If you’re making strawberry shortcake and you have a garden full of ripe strawberries in your backyard, it wouldn’t make much sense to run to the grocery store for berries. Likewise, if you need another second-shift supervisor, you’d be foolish to bypass any budding leaders on that team of technicians that you already hired and trained.
Promoting from within might not be an option for every company or every position, but it should always be given consideration! Not only can you save time and money through the hiring process, but you might avoid unnecessary turnover. Your high-performing employees want to know that they have a future with your company. They want to be challenged. If you don’t develop them and give them room to grow, you will eventually lose them.
Skylight Financial Group is a small company that gets it. It has taken top honors among small companies in the Cleveland area, being named the Top Workplace in surveys by The Plain Dealer for three years in a row. Skylight, with less than 100 employees, has a firm policy of looking internally when filling new positions. In the past five years they have filled eleven mid-level positions by promoting from within. Seven of those eleven employees began their employment as receptionists for the firm. No surprise, this company continues to thrive and is gearing up for expansion.
Finding promotion-worthy employees isn’t just a matter of luck. Just like that garden full of berries, your employees need some nurturing in order to grow. Supervisors and managers should be the ones tending that garden. Train them to identify and mentor potential leaders. Provide opportunities for employees to improve their skills and increase their knowledge. That might be through classes or seminars. It might be by shadowing other employees. However you do it, the minimal investment you make will pay off big.
Let’s start by looking at the bottom line. How do the costs of an external hire compare to an internal promotion?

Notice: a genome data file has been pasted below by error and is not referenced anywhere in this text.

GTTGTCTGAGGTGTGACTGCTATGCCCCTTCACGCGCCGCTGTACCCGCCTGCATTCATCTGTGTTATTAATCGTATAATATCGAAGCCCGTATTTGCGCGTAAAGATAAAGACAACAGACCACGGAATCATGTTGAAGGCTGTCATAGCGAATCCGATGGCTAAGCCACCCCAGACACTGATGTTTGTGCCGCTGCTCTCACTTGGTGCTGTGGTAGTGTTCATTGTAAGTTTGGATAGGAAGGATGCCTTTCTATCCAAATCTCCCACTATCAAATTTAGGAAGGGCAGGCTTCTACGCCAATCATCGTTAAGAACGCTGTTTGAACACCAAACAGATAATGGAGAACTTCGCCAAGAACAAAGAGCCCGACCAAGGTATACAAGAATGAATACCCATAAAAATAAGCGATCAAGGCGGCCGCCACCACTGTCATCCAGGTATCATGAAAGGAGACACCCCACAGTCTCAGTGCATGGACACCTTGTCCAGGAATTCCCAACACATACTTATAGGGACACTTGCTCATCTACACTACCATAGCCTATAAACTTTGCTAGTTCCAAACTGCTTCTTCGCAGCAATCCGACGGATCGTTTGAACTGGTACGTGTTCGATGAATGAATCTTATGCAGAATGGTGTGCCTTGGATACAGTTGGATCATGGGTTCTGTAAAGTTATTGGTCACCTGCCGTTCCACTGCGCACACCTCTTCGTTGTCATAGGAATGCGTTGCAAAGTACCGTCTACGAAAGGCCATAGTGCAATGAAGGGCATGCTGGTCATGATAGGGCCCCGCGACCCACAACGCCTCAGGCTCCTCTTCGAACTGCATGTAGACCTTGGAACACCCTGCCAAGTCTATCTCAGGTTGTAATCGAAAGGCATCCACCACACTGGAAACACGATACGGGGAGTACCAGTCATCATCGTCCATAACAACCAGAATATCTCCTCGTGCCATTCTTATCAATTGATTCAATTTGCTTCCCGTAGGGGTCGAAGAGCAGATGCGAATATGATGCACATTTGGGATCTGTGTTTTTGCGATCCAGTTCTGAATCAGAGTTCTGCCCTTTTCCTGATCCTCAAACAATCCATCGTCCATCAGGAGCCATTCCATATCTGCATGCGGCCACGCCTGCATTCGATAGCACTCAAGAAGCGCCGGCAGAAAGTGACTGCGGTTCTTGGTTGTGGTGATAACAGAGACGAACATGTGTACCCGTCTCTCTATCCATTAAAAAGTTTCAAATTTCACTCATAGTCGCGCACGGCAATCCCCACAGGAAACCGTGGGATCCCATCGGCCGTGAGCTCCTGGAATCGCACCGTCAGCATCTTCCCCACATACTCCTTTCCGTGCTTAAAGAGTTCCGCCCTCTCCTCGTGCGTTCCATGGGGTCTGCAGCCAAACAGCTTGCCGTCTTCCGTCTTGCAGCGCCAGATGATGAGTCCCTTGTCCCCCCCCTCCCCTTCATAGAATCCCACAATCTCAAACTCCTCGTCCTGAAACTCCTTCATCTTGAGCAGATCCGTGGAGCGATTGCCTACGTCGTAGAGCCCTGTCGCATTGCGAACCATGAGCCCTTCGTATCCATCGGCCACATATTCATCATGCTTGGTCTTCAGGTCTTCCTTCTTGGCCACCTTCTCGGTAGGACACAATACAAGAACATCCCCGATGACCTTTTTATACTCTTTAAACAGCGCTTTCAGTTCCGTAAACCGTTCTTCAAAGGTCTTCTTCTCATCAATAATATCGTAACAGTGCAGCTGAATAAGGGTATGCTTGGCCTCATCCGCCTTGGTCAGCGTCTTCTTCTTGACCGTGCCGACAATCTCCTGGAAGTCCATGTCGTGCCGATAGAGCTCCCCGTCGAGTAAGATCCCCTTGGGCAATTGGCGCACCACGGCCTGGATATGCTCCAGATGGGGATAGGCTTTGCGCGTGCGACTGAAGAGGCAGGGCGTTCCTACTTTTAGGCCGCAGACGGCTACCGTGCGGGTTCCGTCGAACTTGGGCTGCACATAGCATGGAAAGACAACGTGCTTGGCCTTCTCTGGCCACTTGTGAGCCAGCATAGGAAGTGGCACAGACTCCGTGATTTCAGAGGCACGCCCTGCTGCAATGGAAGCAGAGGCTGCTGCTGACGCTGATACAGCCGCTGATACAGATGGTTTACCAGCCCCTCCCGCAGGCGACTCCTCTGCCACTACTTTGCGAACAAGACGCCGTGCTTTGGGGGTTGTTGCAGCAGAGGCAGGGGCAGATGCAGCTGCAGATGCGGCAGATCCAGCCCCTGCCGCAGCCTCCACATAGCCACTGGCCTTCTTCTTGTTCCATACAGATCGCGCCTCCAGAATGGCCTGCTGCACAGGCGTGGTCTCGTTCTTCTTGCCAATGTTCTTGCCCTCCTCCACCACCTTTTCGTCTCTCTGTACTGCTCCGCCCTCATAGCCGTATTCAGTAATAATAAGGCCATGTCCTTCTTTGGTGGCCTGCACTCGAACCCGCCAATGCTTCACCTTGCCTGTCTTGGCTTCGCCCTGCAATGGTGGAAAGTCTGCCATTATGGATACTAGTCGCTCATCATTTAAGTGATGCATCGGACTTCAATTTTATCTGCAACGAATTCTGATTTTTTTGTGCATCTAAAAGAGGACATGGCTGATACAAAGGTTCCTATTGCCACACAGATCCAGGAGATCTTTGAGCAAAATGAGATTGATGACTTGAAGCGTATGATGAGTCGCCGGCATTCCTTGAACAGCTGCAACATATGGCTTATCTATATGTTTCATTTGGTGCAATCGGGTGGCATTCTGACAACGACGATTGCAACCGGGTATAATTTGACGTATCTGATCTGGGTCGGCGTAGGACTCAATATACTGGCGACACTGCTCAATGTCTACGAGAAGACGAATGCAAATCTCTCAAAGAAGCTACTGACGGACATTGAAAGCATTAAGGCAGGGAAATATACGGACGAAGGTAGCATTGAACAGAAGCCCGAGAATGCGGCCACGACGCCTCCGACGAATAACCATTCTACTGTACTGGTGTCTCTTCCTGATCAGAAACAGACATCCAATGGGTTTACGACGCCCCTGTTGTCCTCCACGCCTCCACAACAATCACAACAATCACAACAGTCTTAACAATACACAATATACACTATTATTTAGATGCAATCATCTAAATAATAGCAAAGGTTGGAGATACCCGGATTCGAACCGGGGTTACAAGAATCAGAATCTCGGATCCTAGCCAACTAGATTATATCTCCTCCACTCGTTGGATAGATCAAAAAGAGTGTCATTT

Searching for the external hire: Be prepared to pay for advertisements, drugs screens, background checks, and any other pre-employment assessments. Don’t forget to add in the cost of time spent reviewing resumes and interviewing candidates.
Internal promotion: You can cut out the costs of the drug screen and background checks. You should also spend a lot less time screening resumes and interviewing candidates. (Word to the wise: don’t skip this step entirely for internal promotions. Even the employee you know well should be given the courtesy of a formal interview.)
Training the external hire: Orientation and initial job training should be considered as time cost for both the new hire and the personnel conducting the training.
Internal promotion: The employee being promoted should already be familiar with company policies, practices, resources and expectations which will dramatically reduce the cost of orientation and training.
Equipping the external hire: Before they can start, your new employee will need a workstation set up. Get ready to pay for a chair, computer, software, phone or other special equipment. And don’t forget to add in the cost of time to get everything ordered and made ready.
Internal promotion: Set up is usually not required.
Paying the external hire: Salary and benefits are the biggest, most obvious cost of hiring. If you want a rough idea of what this cost could be, multiply the salary to be offered by 1.25 to 1.4 times. For example: salary and benefits for a $40,000/year employee could equal as much as $50,000 to $56,000.
Internal promotion: According to a recent study, external hires generally get paid an average of 18% more than employees promoted from within the company. (Another word of caution: don’t assume you can pay your internal promotions less than you would an external hire for the same position. Your employees will know what their compensation should be and will not hesitate to look for other options if need be. If that happens, you’ll have to add another fat category to your list of costs: employee turnover.)
Despite the obvious monetary benefits, promoting from within is not always the answer. If your goal is to put the right person in the right job, you will have to consider more than just budget. You may decide outsourcing is best depending on the type of position to be filled, the amount of time you have to fill the position, the culture of your team (would you benefit from fresh ideas and an outside perspective?), and—obviously—the internal talent pool.
Even if you can’t promote from within every time, establishing a culture that develops talent and rewards high performers is a win-win.